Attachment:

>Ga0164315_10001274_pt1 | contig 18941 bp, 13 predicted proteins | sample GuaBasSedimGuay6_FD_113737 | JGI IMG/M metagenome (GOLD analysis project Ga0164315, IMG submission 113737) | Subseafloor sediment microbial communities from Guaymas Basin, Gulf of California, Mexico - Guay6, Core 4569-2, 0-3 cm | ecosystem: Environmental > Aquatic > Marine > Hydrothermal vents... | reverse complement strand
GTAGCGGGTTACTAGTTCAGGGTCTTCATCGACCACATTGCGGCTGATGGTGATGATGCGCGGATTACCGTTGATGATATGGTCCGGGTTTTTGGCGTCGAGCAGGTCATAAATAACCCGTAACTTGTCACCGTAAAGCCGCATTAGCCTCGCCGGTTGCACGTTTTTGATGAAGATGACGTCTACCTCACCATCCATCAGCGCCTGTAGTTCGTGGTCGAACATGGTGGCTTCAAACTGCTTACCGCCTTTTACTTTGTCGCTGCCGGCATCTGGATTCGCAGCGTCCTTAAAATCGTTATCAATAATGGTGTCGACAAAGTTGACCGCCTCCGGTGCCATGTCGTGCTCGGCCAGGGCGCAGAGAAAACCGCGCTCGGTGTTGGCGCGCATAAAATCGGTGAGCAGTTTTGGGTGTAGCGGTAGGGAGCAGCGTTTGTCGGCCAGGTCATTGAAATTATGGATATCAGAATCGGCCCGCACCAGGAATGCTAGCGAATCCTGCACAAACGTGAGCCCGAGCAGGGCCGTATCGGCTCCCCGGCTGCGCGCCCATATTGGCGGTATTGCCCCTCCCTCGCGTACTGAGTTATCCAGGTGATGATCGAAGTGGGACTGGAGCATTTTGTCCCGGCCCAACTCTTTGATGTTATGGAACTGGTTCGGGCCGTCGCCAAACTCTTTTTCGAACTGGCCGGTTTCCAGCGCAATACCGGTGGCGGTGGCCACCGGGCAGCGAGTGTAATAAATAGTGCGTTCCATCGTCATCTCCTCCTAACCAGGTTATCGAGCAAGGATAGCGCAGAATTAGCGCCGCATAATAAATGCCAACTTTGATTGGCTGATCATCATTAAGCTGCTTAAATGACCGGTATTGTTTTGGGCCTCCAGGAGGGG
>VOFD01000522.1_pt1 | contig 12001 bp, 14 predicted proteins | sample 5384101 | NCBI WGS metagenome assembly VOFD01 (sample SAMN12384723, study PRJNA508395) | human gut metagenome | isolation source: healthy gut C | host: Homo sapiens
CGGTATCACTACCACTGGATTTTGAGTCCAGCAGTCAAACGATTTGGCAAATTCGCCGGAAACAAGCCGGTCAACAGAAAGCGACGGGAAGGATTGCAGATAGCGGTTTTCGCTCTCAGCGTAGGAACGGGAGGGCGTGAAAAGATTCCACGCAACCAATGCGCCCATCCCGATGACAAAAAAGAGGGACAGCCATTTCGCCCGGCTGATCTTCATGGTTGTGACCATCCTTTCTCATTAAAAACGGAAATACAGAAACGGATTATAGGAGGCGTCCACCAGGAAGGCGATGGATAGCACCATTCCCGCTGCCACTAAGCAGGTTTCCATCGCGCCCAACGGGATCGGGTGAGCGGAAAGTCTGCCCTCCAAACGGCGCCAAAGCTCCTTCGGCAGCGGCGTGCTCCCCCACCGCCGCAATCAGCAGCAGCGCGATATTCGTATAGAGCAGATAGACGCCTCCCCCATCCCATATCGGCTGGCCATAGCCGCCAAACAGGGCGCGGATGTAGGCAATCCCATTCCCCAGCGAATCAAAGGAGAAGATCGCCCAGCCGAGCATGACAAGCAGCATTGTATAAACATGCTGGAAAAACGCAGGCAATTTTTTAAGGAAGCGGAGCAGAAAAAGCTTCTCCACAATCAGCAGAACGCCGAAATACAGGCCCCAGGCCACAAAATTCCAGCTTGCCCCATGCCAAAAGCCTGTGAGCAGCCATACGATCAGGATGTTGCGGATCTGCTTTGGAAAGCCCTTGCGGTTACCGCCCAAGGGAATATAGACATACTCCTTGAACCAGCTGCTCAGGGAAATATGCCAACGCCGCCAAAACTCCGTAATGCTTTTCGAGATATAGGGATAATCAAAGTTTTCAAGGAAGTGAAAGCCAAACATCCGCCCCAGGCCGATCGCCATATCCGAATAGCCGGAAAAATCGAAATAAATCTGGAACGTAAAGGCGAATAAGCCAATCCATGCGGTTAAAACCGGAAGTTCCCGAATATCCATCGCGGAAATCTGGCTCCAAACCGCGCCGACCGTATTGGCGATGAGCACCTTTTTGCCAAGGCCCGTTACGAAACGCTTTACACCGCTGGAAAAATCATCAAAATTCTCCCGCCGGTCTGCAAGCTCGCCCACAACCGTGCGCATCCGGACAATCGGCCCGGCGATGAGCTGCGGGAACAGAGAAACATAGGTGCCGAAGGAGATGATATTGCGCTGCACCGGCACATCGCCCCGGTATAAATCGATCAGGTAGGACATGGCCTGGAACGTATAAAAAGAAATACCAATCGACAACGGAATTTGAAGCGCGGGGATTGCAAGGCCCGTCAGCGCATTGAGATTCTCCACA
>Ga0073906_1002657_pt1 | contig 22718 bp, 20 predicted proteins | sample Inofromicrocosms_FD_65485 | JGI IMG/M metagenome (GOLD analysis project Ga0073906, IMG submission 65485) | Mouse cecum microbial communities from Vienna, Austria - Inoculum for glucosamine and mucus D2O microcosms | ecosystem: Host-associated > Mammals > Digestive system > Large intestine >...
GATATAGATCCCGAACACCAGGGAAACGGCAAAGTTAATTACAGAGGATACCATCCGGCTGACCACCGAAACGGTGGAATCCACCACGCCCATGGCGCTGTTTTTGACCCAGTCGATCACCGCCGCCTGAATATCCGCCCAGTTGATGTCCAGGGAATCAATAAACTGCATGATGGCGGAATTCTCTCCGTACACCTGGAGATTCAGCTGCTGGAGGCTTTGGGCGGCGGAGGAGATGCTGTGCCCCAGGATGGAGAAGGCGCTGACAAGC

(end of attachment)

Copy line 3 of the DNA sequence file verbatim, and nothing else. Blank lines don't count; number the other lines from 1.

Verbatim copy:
>VOFD01000522.1_pt1 | contig 12001 bp, 14 predicted proteins | sample 5384101 | NCBI WGS metagenome assembly VOFD01 (sample SAMN12384723, study PRJNA508395) | human gut metagenome | isolation source: healthy gut C | host: Homo sapiens